Wreck of the Andrea Doria


Deep Sea Diving, China Fever, and the Wreck of the Andrea Doria

by Joe Haberstroh

FATAL DEPTH by Joe Haberstroh: This small scanned image is intended to show the general appearance and condition of the front of the dust jacket.

Deep Sea Diving, China Fever, and the Wreck of the Andrea Doria

This 1st published in 2002 by The Lyons Press, Guilford, CT, USA

ISBN 1 85574 457 3

 Jacket front flap: 

At 11.30 p.m. on July 25, 1956, the luxurious Italian ocean liner Andrea Doria collided with the Stockholm forty-five miles south of Nantucket. Half a century later, the wreck of the Andria Doria is still claiming lives.

Professional and amateur divers the world round consider the Andrea Doria to be the Everest of diving. At 225 feet below the surface, the wreck lies at the very edge of human endurance and accomplishment: ordinary air becomes toxic and the divers who suffer nitrogen narcosis or “the rapture of the deep”. Symptoms include confusion, lack of coordination, and perhaps most deadly of all, a loss of the ability to make clear decisions. As a result, divers use Trimix, an exotic blend of oxygen, nitrogen and helium to descend through the strong currents, rusted metal, and twisted wires to the ultimate symbol of deep sea diving accomplishments: china teacups and plates from the wreck of the Andrea Doria. For serious wreck divers, these fragile artefacts are genuine proof of their abilities as divers.

During the summers of 1998 and 1999, three elite divers lost their lives, all on separate dives from the top dive boat out of Montauk, the 65-foot Seeker. Craig Sicola was clearly suffering from “china fever” before he went down. He’d handled teacups brought up by veteran Doria diver Gary Gentile, and the gleam in Craig’s eye was unmistakable. Craig dove on June 24, 1998. A few hours later, his body bobbed to the surface. He was carrying a plate.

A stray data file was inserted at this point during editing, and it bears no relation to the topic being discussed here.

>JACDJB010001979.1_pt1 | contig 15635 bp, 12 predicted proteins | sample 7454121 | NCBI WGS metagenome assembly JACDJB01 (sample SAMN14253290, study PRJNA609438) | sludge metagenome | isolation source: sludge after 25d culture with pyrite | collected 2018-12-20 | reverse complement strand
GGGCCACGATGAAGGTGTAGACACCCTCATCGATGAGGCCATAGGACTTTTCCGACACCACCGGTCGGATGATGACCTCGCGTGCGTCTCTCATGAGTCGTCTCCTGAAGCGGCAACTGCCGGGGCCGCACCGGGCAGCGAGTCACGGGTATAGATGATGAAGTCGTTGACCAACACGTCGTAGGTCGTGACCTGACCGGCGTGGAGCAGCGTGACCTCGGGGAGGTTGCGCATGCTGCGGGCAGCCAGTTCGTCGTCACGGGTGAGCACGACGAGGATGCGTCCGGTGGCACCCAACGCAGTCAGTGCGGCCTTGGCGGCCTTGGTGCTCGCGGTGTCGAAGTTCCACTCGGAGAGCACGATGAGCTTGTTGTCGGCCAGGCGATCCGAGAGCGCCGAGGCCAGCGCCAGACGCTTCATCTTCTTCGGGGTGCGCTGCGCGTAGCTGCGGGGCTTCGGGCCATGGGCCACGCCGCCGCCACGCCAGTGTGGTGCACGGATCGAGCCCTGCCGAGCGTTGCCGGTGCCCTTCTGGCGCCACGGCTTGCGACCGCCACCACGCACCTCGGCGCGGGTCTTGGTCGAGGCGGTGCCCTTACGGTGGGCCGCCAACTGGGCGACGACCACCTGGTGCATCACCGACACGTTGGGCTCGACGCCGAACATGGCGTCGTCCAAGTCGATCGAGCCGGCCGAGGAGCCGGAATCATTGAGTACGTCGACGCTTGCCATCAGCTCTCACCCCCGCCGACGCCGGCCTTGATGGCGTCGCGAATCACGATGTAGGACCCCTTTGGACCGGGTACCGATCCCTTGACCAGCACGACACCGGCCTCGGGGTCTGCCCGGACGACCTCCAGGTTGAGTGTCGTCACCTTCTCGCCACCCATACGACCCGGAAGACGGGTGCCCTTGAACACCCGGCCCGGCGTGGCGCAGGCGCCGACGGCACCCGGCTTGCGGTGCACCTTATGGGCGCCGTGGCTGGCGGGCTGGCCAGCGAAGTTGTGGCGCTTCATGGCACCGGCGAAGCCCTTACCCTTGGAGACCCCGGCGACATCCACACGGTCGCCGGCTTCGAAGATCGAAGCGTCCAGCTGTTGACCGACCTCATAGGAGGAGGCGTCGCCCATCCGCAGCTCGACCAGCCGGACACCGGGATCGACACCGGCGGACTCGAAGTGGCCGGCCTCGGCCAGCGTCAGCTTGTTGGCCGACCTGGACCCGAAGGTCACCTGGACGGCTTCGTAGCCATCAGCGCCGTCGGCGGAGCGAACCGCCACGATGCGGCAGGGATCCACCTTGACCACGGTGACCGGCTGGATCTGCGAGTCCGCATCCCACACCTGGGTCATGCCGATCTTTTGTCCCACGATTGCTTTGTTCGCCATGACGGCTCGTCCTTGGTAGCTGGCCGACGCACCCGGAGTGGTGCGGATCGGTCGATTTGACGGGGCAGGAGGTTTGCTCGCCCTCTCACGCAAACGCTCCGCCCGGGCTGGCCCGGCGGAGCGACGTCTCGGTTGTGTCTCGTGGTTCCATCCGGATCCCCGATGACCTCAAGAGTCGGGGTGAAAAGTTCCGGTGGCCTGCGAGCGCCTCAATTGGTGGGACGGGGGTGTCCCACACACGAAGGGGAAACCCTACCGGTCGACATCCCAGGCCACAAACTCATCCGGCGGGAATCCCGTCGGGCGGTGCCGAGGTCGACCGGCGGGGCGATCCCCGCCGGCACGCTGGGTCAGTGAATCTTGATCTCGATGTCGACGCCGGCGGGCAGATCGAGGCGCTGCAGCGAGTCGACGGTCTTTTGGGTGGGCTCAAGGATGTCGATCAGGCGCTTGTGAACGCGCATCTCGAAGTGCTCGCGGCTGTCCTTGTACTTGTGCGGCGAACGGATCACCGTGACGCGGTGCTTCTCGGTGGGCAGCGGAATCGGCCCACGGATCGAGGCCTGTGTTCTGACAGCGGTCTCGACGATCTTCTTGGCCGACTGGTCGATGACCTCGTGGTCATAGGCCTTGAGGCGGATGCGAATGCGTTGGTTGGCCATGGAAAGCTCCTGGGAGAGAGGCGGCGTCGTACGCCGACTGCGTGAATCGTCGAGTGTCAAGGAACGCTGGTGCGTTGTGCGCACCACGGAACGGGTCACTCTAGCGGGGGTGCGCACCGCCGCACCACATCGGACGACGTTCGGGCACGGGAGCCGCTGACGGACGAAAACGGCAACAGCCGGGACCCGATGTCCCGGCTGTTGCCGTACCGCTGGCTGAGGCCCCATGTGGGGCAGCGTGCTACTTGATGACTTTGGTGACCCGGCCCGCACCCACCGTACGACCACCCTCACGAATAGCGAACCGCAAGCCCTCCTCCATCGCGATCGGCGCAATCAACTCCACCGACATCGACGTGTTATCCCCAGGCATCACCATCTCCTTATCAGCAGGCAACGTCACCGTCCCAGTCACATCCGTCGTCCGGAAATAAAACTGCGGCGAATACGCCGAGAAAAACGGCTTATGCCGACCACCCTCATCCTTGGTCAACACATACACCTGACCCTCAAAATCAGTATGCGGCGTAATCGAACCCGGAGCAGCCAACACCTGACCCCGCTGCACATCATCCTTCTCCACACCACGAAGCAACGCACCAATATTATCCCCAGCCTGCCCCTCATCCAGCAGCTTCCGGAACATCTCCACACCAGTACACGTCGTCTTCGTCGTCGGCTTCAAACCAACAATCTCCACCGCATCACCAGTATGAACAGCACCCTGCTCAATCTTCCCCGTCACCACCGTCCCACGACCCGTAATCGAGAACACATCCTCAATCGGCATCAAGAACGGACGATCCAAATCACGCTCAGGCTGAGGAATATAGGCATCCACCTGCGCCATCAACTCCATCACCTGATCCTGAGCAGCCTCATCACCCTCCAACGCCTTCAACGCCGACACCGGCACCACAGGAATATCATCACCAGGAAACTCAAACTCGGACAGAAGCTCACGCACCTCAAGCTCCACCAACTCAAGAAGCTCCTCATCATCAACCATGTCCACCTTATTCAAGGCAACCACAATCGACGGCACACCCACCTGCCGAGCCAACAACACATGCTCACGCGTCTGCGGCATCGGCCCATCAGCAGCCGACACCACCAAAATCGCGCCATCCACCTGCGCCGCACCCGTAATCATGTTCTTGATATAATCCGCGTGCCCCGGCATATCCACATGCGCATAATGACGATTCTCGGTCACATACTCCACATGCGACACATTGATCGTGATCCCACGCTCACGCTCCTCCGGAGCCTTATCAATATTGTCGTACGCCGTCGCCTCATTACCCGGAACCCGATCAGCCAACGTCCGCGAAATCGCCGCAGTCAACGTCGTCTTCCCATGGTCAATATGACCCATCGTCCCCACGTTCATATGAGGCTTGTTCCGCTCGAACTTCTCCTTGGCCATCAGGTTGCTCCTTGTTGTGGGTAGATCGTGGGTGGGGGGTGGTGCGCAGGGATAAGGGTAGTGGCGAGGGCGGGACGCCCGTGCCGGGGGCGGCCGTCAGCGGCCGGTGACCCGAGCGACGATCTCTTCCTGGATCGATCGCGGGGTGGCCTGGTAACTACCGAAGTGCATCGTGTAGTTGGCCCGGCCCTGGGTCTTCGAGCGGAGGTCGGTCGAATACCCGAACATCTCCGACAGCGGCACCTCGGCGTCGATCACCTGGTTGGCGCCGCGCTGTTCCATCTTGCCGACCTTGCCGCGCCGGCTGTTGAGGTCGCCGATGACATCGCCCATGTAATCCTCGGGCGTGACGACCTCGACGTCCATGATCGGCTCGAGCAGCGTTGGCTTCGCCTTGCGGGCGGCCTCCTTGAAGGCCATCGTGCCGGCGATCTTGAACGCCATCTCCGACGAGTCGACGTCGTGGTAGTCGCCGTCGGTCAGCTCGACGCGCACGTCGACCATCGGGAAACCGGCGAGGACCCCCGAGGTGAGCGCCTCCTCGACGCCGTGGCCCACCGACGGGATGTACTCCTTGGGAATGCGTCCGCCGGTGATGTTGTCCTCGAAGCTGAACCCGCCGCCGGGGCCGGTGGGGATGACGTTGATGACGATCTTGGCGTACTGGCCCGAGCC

Joe Haberstroh, the award-winning Newsday reporter, watched events unfold during the summers of 1998 and 1999. In this remarkable and intriguing book he recreates what was the pride of the Italian fleet, how it sank, the dangers of the deep, and the gripping personal stories of the men who live or die for a teacup from its remain.

 Book's condition and details: 

FATAL DEPTH by Joe Haberstroh: A small flash phone image - an attempt to show the general appearance and condition  of this book.

A quarter bound book -  red to spine with gilt title and bboard ends cream - condition is at least VERY GOOD PLUS.
Dust wrapper is complete - now in a protective sleeve. Condition is also at least VERY GOOD PLUS.

Weight unwrapped 583 grams

Weight wrapped for postage < 750 grams.

250 pages. 160 mm. x 235 mm x  25 mm.

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Price: GBP £12.00 including U.K. postage.

Background adapted from an image from the back of the dust wrapper of FATAL DEPTH by Joe Haberstroh

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